Using Chemicals at Work

Many construction projects may require the use of chemicals. Whether it is as part of the building itself or due to the nature of the premises being erected, they can be a vital part of the process. However, they can also be dangerous and without proper care and supervision, can lead to serious accidents or injuries if they are not looked after in a controlled manner.

From factories and laboratories to shops, offices and home or garden settings, chemicals include everything from cleaning products to building materials. All have different strengths and can affect people in different ways if they come into contact with them. However, even chemicals which are classed as rather harmless need to be handled appropriately.

This is why is it so important for those working on a construction site to have a thorough understanding of the types of chemicals they may be dealing with and the precautions they need to take with each. Some may require the use of protective gloves, others could need more protective clothing to ensure the safety of staff members. Health, Safety and Environment training will be essential, too, as well as effective on-site communication.

Equipment hire services could be particularly useful for construction companies as this will help to ensure they have the necessary tools to complete the job safely and to a high standard.

The Health and Safety Executive notes that although chemicals are part of everyday life, they still need to be considered as something that has the potential to be very dangerous and must be treated with respect.

This guide will aim to give you advice on dealing with chemicals to ensure you and your team are safe at all times and can feel confident they know exactly how to handle them.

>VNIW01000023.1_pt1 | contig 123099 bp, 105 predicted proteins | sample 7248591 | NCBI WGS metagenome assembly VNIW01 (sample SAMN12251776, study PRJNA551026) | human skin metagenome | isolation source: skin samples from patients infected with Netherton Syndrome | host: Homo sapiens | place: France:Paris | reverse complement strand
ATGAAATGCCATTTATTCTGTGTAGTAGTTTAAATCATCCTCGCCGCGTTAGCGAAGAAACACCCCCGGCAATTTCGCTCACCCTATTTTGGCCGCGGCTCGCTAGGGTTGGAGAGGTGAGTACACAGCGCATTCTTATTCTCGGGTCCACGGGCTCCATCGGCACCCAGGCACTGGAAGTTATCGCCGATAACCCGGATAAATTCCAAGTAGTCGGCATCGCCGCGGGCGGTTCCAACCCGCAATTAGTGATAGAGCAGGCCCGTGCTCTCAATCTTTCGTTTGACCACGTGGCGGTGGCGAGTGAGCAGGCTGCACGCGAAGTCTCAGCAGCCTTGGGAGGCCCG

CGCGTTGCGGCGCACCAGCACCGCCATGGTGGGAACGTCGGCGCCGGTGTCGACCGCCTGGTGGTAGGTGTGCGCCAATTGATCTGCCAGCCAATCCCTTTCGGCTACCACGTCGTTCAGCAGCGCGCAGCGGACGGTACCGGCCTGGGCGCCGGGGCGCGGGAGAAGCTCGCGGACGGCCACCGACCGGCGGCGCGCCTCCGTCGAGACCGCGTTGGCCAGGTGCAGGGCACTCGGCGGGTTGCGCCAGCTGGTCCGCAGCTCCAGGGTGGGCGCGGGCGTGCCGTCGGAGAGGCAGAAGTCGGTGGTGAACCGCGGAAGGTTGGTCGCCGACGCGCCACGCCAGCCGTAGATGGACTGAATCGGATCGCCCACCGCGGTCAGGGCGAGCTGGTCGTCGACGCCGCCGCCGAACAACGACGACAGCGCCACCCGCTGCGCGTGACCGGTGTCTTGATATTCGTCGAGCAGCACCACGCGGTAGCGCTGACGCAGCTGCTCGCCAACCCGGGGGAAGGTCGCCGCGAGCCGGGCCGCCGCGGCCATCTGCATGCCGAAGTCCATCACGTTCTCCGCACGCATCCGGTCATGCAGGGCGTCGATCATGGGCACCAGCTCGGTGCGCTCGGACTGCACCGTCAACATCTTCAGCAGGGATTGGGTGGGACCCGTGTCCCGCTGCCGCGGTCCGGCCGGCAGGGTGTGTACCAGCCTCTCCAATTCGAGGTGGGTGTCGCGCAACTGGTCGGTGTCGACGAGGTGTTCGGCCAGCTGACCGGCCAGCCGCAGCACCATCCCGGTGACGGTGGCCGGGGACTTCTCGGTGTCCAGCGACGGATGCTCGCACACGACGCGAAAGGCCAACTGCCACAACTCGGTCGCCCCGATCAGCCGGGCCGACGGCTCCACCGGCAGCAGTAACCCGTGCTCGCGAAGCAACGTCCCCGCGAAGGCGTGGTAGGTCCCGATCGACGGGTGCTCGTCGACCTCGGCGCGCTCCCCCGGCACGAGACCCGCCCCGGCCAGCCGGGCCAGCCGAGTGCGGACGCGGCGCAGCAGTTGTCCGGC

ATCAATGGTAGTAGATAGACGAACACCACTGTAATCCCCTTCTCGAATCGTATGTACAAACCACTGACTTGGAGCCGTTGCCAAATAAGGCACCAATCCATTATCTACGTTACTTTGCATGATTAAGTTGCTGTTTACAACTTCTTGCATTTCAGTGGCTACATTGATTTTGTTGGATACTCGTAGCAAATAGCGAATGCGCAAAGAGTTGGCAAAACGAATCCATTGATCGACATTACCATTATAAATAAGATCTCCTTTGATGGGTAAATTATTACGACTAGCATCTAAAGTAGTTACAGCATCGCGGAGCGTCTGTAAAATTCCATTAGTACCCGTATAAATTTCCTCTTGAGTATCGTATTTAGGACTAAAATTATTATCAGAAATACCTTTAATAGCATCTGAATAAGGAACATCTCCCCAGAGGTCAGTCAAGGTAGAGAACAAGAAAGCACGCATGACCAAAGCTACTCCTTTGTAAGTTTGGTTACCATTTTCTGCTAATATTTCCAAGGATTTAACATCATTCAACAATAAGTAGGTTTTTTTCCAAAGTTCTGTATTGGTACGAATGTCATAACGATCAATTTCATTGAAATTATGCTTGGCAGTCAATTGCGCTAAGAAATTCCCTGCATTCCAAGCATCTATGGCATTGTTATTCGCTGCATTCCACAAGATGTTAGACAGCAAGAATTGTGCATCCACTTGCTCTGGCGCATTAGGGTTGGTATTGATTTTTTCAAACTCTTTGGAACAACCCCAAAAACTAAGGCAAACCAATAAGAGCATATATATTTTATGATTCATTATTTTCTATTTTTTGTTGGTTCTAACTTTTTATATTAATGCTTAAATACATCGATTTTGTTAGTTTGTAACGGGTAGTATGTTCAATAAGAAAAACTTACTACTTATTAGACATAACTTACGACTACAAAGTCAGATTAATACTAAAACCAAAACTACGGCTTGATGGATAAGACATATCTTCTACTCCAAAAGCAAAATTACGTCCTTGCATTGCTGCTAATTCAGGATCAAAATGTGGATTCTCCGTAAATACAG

If you are an employer

Employers are responsible for ensuring the safety of workers on sites where chemicals are used. The law requires you to control the use of chemicals at work, which requires you to assess the need for chemicals and control and monitor their use.

Identify chemicals

Which chemicals are needed on your site? Once you have identified their need, you need to know the effects they can have on those coming into contact with them.

Asthma, dermatitis and cancer are just some of the side effects of dealing with chemicals in the wrong way. Therefore, you also need to assess the personal protection equipment required when dealing with chemicals, including breathing apparatus and gloves and disposable clothing.

The COSHH website gives users some more information.

Display Safety Data Sheets (SDS)

Chemicals which are classed as 'dangerous to buy' will come with a SDS. A SDS describes the hazards which are possible, and will provide information on handling, storage and emergency measures in case of accident. These should clearly be displayed on site, and all users of the chemical should be made aware of the hazards.

Know the risks

As well as identifying the effects on humans using the chemicals, you need to know the chemical's properties. This includes whether it is toxic, flammable or contains lead. Biocides and pesticides need to be assessed for their potential effect on the environment, too.

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